Monday, 9 July 2012

Persian in Different Countries

Persian in A fghanistan 
Dari Persian

Dari (Persian: دری‎, Darī, pronounced [dæˈɾi]) or Fārsī-ye Darī (Persian: فارسی دری‎, [fɒːɾsije dæˈɾi]) refers to the dialects of modern Persian spoken in Afghanistan, and is hence also known as Afghan Persian in some Western sources. It is the term officially recognized and promoted in 1964 by the Afghan government for the Persian language. As defined in the Constitution of Afghanistan, it is one of the two official languages of Afghanistan; the other is Pashto. Dari is the most widely spoken language in Afghanistan and the mother-tongue of approximately 27% of the population, serving as the country's lingua franca. The Iranian and Afghan dialects of Persian are highly mutually intelligible, with differences found primarily in the vocabulary and phonology. But in historical usage, Dari refers to the Middle Persian court language of the Sassanids.
Dari, spoken in Afghanistan, should not be confused with Dari or Gabri of Iran, a language of the Central Iranian sub-group, spoken in some Zoroastrian communities.

History and origin of the word

Dari is the name given to the New Persian literary language at a very early age and was widely used in Arabic (cf. Al-Estakhri, Al-Muqaddasi, and Ibn Hawqal) and Persian texts.
There are different opinions about the origin of the word Dari. The majority of scholars believes that Dari refers to the Persian word dar or darbār (دربار), meaning "Court", as it was the formal language of the Sassanids.The original meaning of the word dari is given in a notice attributed to Ibn al-Muqaffaʿ (cited by Ibn al-Nadim in Al-Fehrest). According to him, "Pārsī was the language spoken by priests, scholars, and the like; it is the language of Fars." It is obvious that this language refers to the Middle Persian. As forDari, he says, "it is the language of the cities of Madā'en; it is spoken by those who are at the king’s court. [Its name] is connected with presence at court. Among the languages of the people of Khorasan and the east, the language of the people of Balkh is predominant.”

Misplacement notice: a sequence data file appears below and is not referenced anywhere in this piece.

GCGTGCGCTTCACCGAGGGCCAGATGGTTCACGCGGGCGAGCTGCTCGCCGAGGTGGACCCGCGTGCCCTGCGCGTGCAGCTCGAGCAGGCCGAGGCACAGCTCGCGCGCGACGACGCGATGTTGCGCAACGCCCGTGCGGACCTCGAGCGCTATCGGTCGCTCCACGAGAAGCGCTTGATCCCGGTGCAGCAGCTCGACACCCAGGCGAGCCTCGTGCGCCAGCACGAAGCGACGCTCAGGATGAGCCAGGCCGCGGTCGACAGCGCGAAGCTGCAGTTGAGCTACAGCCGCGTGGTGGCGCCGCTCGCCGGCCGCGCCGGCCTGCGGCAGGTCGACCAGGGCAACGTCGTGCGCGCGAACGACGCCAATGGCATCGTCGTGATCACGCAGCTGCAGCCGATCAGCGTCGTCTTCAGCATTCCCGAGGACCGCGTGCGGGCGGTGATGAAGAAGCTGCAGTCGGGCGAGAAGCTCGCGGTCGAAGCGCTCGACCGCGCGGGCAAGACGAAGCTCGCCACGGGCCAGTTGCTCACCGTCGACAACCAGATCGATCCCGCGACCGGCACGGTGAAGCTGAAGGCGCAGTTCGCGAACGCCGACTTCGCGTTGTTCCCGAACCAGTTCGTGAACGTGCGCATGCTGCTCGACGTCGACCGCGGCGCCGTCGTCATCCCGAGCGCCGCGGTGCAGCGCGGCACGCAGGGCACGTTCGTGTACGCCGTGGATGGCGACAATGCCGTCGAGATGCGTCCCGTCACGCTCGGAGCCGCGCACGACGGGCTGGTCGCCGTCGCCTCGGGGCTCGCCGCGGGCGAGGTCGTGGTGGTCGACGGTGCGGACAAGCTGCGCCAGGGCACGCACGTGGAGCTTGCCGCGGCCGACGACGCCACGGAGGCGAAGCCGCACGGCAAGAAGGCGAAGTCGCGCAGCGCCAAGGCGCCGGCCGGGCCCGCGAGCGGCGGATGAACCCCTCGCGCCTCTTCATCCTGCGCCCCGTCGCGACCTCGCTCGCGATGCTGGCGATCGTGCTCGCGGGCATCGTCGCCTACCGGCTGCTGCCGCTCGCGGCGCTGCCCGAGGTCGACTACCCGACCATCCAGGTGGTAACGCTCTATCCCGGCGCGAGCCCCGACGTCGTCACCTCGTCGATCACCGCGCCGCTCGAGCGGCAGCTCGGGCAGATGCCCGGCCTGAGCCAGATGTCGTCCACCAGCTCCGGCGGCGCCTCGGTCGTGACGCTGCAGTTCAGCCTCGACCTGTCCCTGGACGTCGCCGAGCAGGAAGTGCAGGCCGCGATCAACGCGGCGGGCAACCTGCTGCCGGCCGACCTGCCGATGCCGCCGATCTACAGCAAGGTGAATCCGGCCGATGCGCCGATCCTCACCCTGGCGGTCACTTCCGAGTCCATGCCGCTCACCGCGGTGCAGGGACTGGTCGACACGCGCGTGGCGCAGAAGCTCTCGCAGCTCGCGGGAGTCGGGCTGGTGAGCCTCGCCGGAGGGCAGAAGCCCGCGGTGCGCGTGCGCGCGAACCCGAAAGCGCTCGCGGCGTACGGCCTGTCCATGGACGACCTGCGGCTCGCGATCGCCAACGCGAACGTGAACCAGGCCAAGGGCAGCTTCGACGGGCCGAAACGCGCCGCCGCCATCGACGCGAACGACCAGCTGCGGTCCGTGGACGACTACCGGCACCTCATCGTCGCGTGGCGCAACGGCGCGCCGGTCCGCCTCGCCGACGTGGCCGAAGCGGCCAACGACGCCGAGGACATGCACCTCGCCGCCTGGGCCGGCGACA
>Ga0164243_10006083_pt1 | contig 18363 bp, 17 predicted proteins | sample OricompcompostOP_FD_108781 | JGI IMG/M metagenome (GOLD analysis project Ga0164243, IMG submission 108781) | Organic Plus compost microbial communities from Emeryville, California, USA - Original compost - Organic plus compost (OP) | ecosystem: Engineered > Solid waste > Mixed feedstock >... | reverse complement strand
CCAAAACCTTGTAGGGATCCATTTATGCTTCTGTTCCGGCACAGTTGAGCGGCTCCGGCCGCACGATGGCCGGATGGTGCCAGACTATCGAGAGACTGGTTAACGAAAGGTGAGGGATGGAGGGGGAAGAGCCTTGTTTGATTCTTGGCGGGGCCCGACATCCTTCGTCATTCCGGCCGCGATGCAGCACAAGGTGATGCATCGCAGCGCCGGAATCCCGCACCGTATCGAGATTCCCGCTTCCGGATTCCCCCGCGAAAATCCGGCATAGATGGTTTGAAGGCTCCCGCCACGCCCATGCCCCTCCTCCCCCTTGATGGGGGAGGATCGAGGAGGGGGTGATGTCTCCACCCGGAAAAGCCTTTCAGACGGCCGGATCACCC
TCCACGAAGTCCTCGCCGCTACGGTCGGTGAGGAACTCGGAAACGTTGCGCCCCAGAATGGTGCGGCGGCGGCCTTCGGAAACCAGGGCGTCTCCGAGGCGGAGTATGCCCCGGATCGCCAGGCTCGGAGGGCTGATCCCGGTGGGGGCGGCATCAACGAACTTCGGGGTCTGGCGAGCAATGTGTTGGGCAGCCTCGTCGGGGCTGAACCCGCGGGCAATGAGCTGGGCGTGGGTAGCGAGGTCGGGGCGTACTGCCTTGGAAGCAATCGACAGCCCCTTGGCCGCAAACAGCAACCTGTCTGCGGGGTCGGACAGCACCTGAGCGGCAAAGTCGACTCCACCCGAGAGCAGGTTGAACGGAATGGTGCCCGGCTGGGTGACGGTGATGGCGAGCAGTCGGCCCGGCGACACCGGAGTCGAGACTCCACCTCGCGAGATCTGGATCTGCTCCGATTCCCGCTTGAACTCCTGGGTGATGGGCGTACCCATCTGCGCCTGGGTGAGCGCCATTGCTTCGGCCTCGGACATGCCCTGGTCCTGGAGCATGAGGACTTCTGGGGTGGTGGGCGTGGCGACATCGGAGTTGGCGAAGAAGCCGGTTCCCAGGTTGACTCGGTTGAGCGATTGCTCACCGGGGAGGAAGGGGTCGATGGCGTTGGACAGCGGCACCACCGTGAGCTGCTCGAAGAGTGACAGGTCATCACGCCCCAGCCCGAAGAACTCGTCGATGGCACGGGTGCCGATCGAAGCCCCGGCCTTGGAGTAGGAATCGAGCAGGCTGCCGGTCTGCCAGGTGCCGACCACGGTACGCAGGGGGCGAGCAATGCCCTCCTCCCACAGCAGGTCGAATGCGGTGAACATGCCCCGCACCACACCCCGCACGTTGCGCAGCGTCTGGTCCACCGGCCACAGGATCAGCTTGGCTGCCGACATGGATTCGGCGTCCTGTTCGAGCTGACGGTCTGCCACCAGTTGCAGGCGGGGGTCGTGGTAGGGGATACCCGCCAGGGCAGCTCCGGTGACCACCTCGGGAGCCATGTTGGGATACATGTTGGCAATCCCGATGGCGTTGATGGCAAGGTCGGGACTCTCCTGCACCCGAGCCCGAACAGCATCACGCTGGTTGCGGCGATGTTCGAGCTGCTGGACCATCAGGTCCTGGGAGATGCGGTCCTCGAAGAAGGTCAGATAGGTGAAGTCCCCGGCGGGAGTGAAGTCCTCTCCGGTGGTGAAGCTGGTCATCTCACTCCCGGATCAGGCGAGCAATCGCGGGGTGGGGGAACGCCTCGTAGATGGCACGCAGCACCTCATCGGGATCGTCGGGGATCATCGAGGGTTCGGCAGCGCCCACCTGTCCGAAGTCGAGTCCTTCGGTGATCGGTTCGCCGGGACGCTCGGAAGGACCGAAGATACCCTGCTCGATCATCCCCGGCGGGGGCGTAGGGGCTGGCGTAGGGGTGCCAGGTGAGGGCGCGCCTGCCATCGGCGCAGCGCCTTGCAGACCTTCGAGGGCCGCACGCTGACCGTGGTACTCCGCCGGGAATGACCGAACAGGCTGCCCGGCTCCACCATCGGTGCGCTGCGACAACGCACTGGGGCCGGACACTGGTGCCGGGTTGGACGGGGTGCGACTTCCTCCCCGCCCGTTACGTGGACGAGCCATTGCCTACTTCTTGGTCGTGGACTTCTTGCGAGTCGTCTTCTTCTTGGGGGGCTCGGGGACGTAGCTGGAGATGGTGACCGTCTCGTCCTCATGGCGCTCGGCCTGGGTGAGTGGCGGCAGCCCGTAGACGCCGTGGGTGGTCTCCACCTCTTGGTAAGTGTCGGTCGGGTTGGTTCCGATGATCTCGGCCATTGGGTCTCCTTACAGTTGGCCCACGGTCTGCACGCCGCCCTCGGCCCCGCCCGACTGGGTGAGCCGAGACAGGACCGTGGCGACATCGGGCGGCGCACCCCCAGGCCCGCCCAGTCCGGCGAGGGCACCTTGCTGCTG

The origin of Dari comes from the middle Persian which was spoken during the rule of the Sassanid dynasty. Persian is an Iranian language belonging to the Indo-Iranian branch of the Indo-European family of languages. In general, Iranian languages are known from three periods, usually referred to as Old, Middle, and New (Modern) periods. These correspond to three eras in Iranian history; Old era being the period from sometime before Achaemenids, the Achaemenid era and sometime after Achaemenids (that is to 300 BC), Middle era being the next period, Sassanid era and part of the post-Sassanid era, and the New era being the period afterwards down to present day.
Irania languages have been and are still widely used in Central Asia both by native speakers and as trade languages. Whereas in the past, East Iranian languages, such asBactrian, Sogdian and Khotanese, and West Iranian languages, notably Parthian andMiddle Persian were prominent. New Persian (Dari) has supplanted most of these languages.
^a Note that the term Iranian as used here is a linguistic term and does not refer to the nation of Iran.

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